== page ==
Florida’s governor, Jeb Bush, vetoed the bill, and it wasn’t the only Scientology-sponsored bill that he stopped, either. There was also a bill on the table for $500,000 in state funding to be directed toward a prison rehabilitation program based on the principles of Scientology, making it clear how Bush felt about the “weird little group.”
8 • Psychiatrists Caused The Holocaust
This one’s a pretty roundabout theory, but at least we can give them points for creativity.
According to the CCHR, the Holocaust was engineered by psychiatrists. They point the finger first at a 19th-century psychologist named Francis Galton, who was one of the first to put forward the idea that the “best” specimens of the human race should be the ones to reproduce. And since humans clearly can’t control what they’re biologically programmed to do, a medical solution was called for. (Even in the United States, the results of the eugenics movement were terrifying. We’ve talked about them a few times.)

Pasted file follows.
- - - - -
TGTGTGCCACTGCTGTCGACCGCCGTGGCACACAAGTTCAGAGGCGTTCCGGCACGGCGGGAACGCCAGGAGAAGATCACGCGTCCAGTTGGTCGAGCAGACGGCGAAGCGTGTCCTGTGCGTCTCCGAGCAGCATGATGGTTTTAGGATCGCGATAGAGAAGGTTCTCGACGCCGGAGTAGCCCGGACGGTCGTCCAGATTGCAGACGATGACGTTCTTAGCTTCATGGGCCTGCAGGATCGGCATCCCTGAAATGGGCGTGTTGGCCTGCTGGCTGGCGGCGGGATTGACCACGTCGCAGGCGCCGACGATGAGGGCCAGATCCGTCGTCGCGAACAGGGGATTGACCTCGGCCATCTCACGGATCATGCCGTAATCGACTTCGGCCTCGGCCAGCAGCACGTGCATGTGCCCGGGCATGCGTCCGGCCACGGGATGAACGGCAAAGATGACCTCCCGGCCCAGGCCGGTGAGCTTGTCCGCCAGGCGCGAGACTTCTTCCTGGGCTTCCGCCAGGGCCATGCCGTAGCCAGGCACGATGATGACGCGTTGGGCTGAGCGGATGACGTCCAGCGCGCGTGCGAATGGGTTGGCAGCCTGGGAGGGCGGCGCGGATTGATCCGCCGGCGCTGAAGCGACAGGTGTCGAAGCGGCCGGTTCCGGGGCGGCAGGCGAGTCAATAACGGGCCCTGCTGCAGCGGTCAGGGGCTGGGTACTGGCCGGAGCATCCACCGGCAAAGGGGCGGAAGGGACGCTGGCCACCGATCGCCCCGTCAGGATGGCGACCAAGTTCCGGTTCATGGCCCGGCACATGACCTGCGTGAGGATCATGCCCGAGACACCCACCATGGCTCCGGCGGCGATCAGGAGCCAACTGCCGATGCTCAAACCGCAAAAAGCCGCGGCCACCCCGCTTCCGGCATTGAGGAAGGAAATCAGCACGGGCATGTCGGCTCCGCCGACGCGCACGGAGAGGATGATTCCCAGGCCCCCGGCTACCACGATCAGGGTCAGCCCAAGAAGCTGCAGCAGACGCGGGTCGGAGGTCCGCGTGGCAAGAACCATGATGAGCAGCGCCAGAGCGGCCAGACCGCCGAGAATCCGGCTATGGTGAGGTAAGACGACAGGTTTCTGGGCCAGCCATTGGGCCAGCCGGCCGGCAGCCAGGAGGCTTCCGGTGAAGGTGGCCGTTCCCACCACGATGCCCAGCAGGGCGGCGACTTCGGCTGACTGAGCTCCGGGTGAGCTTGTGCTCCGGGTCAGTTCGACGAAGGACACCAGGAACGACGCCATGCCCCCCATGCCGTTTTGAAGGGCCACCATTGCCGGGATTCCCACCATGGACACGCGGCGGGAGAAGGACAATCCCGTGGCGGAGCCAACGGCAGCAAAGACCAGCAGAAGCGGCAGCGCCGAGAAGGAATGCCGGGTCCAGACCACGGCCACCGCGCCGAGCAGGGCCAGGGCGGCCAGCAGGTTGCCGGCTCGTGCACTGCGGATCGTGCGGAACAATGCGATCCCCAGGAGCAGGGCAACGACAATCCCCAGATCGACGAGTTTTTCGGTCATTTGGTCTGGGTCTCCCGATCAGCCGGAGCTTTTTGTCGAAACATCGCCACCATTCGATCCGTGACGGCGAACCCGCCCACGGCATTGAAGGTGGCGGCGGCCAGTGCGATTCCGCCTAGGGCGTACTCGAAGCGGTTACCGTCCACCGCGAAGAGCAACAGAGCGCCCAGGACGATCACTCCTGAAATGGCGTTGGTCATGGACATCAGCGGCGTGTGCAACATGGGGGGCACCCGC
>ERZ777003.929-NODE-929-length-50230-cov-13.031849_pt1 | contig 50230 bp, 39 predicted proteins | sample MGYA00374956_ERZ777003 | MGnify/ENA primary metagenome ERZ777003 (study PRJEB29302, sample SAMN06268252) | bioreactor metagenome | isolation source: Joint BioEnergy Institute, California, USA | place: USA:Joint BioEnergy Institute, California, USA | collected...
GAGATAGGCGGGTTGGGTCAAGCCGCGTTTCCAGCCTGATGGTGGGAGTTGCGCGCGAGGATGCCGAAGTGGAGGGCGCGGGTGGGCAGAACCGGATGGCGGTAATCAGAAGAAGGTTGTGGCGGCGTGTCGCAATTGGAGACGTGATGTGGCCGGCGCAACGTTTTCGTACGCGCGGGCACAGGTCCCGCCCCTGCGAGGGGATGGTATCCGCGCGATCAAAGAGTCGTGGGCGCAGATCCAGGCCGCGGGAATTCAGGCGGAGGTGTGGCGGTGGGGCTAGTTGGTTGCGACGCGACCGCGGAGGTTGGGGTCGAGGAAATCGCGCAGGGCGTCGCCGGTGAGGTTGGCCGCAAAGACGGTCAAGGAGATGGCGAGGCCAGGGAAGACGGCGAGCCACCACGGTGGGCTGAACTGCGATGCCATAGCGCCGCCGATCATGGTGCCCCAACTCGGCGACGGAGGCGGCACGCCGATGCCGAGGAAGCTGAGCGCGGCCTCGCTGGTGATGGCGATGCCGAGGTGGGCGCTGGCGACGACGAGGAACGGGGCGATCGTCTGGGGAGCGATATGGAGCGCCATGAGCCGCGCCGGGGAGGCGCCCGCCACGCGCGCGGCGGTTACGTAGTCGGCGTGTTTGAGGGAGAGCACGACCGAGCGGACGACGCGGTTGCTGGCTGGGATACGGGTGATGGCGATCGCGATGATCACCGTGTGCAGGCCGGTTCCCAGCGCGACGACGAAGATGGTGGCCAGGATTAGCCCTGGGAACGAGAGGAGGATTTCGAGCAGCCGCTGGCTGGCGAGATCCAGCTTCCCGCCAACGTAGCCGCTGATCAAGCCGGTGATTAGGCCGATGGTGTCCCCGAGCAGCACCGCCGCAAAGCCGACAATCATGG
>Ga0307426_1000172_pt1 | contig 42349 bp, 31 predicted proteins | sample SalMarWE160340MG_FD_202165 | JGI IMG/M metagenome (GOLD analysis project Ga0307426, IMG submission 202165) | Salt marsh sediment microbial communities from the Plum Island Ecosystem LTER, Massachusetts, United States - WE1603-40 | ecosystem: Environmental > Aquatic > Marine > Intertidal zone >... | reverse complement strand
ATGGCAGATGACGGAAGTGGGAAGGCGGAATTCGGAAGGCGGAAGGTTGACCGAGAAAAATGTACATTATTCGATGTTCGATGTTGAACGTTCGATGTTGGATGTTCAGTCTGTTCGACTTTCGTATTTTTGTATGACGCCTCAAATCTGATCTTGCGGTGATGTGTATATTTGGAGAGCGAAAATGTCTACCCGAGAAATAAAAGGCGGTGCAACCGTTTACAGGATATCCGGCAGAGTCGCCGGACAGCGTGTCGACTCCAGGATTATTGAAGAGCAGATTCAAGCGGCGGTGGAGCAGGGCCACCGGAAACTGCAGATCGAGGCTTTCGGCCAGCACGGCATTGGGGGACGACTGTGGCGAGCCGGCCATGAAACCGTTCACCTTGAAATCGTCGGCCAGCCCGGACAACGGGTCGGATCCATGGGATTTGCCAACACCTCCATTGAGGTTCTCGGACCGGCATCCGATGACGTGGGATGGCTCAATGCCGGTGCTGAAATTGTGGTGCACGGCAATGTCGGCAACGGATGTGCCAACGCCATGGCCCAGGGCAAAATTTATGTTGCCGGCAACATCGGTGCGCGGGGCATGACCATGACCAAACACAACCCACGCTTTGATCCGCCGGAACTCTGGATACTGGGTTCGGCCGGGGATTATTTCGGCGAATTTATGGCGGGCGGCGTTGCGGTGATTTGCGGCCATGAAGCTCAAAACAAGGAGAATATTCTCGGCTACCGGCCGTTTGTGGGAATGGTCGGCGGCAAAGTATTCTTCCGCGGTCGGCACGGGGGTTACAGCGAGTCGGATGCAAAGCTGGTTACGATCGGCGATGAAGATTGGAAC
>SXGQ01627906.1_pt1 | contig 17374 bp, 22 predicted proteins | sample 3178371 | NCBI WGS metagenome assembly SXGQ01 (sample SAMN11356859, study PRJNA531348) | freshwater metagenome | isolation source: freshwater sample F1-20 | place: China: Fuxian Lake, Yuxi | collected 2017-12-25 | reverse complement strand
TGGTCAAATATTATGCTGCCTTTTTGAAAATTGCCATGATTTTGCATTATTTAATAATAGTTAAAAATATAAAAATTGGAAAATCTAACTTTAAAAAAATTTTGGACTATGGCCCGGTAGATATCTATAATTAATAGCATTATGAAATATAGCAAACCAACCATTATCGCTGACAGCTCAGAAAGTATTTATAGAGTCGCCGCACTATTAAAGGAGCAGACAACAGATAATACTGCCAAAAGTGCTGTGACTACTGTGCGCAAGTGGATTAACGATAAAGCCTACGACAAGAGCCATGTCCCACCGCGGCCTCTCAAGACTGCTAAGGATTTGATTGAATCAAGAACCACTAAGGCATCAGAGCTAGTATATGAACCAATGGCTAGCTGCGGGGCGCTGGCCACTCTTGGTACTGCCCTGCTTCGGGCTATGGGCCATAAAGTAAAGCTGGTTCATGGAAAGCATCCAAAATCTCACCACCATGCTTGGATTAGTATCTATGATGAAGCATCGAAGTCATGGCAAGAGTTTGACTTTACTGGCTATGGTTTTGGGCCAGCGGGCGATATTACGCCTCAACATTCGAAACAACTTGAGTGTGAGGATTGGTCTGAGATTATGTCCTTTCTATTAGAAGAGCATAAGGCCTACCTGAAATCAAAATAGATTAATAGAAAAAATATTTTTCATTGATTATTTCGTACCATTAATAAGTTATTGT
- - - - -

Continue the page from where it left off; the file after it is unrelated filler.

According to the theory, while there were eugenics movements in a frighteningly large number of countries, Germany’s movement was particularly dangerous because of the number of psychiatric professionals that were involved in the development of the doctrine. They were writing books on inferior races and on racial hygiene, and they weren’t shy about specifying who needed to be cleansed from the world’s population. The use of accepted psychiatric practices turned Hitler’s movement into something scientific, rather than just the rantings of a madman. Psychiatry gave him credibility, and a match made in Hell was formed. The Nazis needed official, accepted, medical justification, and the psychiatric community wanted money. It was only in Germany, where psychiatric input became key, that sterilization turned into murder. Once the groundwork was in place, the CCHR says, it was easy enough to expand the list of people that were unworthy.